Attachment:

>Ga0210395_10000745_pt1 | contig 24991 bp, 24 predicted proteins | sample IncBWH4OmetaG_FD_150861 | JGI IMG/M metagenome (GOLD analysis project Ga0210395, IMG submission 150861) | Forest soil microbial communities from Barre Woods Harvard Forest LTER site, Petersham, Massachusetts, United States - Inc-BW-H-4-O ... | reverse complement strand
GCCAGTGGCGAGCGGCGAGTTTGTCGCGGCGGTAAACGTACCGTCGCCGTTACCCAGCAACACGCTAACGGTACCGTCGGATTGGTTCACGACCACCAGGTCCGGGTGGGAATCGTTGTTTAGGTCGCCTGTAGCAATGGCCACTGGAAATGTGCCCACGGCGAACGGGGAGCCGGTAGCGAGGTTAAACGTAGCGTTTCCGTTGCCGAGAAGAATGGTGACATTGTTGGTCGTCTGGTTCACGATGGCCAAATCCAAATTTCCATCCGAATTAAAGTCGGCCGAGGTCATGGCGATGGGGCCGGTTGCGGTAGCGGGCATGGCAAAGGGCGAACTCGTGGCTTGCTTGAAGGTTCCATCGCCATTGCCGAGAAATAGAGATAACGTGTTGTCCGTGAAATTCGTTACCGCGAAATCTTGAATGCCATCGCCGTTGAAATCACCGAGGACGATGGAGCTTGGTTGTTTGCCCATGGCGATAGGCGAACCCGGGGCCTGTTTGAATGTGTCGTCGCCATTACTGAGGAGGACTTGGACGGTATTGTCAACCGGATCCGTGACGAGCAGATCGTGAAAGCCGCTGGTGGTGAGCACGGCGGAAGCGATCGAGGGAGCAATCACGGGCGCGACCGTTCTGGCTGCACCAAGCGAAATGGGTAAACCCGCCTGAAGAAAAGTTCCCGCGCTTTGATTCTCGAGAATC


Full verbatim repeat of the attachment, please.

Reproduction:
>Ga0210395_10000745_pt1 | contig 24991 bp, 24 predicted proteins | sample IncBWH4OmetaG_FD_150861 | JGI IMG/M metagenome (GOLD analysis project Ga0210395, IMG submission 150861) | Forest soil microbial communities from Barre Woods Harvard Forest LTER site, Petersham, Massachusetts, United States - Inc-BW-H-4-O ... | reverse complement strand
GCCAGTGGCGAGCGGCGAGTTTGTCGCGGCGGTAAACGTACCGTCGCCGTTACCCAGCAACACGCTAACGGTACCGTCGGATTGGTTCACGACCACCAGGTCCGGGTGGGAATCGTTGTTTAGGTCGCCTGTAGCAATGGCCACTGGAAATGTGCCCACGGCGAACGGGGAGCCGGTAGCGAGGTTAAACGTAGCGTTTCCGTTGCCGAGAAGAATGGTGACATTGTTGGTCGTCTGGTTCACGATGGCCAAATCCAAATTTCCATCCGAATTAAAGTCGGCCGAGGTCATGGCGATGGGGCCGGTTGCGGTAGCGGGCATGGCAAAGGGCGAACTCGTGGCTTGCTTGAAGGTTCCATCGCCATTGCCGAGAAATAGAGATAACGTGTTGTCCGTGAAATTCGTTACCGCGAAATCTTGAATGCCATCGCCGTTGAAATCACCGAGGACGATGGAGCTTGGTTGTTTGCCCATGGCGATAGGCGAACCCGGGGCCTGTTTGAATGTGTCGTCGCCATTACTGAGGAGGACTTGGACGGTATTGTCAACCGGATCCGTGACGAGCAGATCGTGAAAGCCGCTGGTGGTGAGCACGGCGGAAGCGATCGAGGGAGCAATCACGGGCGCGACCGTTCTGGCTGCACCAAGCGAAATGGGTAAACCCGCCTGAAGAAAAGTTCCCGCGCTTTGATTCTCGAGAATC